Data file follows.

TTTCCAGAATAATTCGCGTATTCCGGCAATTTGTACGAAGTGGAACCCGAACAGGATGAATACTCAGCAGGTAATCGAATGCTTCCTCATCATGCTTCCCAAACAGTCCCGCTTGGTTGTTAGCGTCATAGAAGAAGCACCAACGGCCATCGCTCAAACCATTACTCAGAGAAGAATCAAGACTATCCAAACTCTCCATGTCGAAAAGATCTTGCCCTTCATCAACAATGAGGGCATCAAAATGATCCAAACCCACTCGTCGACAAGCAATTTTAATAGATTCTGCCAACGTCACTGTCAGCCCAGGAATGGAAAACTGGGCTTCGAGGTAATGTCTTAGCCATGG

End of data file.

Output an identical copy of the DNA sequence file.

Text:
TTTCCAGAATAATTCGCGTATTCCGGCAATTTGTACGAAGTGGAACCCGAACAGGATGAATACTCAGCAGGTAATCGAATGCTTCCTCATCATGCTTCCCAAACAGTCCCGCTTGGTTGTTAGCGTCATAGAAGAAGCACCAACGGCCATCGCTCAAACCATTACTCAGAGAAGAATCAAGACTATCCAAACTCTCCATGTCGAAAAGATCTTGCCCTTCATCAACAATGAGGGCATCAAAATGATCCAAACCCACTCGTCGACAAGCAATTTTAATAGATTCTGCCAACGTCACTGTCAGCCCAGGAATGGAAAACTGGGCTTCGAGGTAATGTCTTAGCCATGG